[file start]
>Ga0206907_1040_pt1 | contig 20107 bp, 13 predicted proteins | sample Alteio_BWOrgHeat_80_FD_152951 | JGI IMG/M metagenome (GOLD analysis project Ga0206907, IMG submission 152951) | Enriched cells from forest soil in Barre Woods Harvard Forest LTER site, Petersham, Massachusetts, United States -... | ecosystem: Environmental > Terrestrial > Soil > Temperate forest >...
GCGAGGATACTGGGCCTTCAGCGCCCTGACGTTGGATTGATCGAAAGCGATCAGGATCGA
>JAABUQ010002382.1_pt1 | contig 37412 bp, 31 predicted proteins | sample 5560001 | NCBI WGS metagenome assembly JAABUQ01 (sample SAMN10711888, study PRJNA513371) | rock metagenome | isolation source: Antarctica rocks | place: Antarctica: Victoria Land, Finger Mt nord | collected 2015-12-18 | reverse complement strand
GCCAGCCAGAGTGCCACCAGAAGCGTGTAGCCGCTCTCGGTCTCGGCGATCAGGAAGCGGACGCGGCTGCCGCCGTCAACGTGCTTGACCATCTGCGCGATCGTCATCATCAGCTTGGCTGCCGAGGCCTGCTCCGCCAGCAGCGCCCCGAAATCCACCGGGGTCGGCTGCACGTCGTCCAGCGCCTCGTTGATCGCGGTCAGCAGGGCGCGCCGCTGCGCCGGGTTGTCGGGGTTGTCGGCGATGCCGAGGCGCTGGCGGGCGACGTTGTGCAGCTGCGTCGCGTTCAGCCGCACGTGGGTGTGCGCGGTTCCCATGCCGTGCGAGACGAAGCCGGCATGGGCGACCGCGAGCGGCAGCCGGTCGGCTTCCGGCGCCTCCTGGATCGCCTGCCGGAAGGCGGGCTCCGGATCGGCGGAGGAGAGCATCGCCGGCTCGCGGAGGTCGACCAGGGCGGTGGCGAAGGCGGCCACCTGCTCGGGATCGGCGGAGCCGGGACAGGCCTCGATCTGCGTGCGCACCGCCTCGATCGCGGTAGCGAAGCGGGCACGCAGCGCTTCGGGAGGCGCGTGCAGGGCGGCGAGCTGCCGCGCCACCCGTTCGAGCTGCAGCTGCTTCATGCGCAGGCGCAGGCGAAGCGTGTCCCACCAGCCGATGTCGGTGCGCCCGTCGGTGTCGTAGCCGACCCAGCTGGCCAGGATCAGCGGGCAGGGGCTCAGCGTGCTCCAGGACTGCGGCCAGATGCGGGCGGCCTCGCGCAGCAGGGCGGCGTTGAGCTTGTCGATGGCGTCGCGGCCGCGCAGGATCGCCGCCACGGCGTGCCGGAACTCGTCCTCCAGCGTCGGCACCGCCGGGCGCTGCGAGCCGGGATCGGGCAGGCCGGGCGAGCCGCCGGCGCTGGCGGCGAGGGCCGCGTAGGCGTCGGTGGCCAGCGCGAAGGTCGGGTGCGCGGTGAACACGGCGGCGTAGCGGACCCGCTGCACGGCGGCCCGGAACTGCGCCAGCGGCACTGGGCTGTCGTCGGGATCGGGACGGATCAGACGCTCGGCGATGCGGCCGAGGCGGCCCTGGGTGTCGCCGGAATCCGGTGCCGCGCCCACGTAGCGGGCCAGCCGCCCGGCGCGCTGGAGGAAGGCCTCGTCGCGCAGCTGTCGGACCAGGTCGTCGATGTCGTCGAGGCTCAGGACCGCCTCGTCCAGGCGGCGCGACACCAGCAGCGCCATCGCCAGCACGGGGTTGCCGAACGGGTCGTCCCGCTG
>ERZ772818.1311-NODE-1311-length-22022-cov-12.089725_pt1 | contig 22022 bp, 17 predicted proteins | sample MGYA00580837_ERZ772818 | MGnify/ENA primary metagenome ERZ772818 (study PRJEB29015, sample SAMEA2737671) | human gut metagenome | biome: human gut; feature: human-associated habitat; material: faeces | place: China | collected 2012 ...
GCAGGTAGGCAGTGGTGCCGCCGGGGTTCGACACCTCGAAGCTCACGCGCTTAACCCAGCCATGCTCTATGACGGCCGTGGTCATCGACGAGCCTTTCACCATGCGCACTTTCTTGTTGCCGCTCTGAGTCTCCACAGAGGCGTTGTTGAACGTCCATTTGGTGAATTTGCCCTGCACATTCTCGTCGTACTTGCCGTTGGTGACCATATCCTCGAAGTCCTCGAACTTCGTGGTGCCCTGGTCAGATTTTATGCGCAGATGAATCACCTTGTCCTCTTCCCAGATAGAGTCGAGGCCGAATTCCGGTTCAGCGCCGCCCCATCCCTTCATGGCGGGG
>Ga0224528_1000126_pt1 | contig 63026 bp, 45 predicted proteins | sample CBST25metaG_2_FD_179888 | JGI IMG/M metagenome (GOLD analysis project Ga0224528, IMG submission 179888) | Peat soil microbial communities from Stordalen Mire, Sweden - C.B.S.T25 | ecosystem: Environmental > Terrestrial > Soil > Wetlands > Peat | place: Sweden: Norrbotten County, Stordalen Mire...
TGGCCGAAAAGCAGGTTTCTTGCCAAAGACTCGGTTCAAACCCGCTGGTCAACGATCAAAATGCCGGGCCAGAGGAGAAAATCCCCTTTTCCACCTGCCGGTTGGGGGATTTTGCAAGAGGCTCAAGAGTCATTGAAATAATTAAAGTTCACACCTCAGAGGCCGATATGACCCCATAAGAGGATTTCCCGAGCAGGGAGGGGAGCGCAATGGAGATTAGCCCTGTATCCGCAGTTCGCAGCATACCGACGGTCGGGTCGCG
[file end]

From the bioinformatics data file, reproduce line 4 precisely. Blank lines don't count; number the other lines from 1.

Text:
GCCAGCCAGAGTGCCACCAGAAGCGTGTAGCCGCTCTCGGTCTCGGCGATCAGGAAGCGGACGCGGCTGCCGCCGTCAACGTGCTTGACCATCTGCGCGATCGTCATCATCAGCTTGGCTGCCGAGGCCTGCTCCGCCAGCAGCGCCCCGAAATCCACCGGGGTCGGCTGCACGTCGTCCAGCGCCTCGTTGATCGCGGTCAGCAGGGCGCGCCGCTGCGCCGGGTTGTCGGGGTTGTCGGCGATGCCGAGGCGCTGGCGGGCGACGTTGTGCAGCTGCGTCGCGTTCAGCCGCACGTGGGTGTGCGCGGTTCCCATGCCGTGCGAGACGAAGCCGGCATGGGCGACCGCGAGCGGCAGCCGGTCGGCTTCCGGCGCCTCCTGGATCGCCTGCCGGAAGGCGGGCTCCGGATCGGCGGAGGAGAGCATCGCCGGCTCGCGGAGGTCGACCAGGGCGGTGGCGAAGGCGGCCACCTGCTCGGGATCGGCGGAGCCGGGACAGGCCTCGATCTGCGTGCGCACCGCCTCGATCGCGGTAGCGAAGCGGGCACGCAGCGCTTCGGGAGGCGCGTGCAGGGCGGCGAGCTGCCGCGCCACCCGTTCGAGCTGCAGCTGCTTCATGCGCAGGCGCAGGCGAAGCGTGTCCCACCAGCCGATGTCGGTGCGCCCGTCGGTGTCGTAGCCGACCCAGCTGGCCAGGATCAGCGGGCAGGGGCTCAGCGTGCTCCAGGACTGCGGCCAGATGCGGGCGGCCTCGCGCAGCAGGGCGGCGTTGAGCTTGTCGATGGCGTCGCGGCCGCGCAGGATCGCCGCCACGGCGTGCCGGAACTCGTCCTCCAGCGTCGGCACCGCCGGGCGCTGCGAGCCGGGATCGGGCAGGCCGGGCGAGCCGCCGGCGCTGGCGGCGAGGGCCGCGTAGGCGTCGGTGGCCAGCGCGAAGGTCGGGTGCGCGGTGAACACGGCGGCGTAGCGGACCCGCTGCACGGCGGCCCGGAACTGCGCCAGCGGCACTGGGCTGTCGTCGGGATCGGGACGGATCAGACGCTCGGCGATGCGGCCGAGGCGGCCCTGGGTGTCGCCGGAATCCGGTGCCGCGCCCACGTAGCGGGCCAGCCGCCCGGCGCGCTGGAGGAAGGCCTCGTCGCGCAGCTGTCGGACCAGGTCGTCGATGTCGTCGAGGCTCAGGACCGCCTCGTCCAGGCGGCGCGACACCAGCAGCGCCATCGCCAGCACGGGGTTGCCGAACGGGTCGTCCCGCTG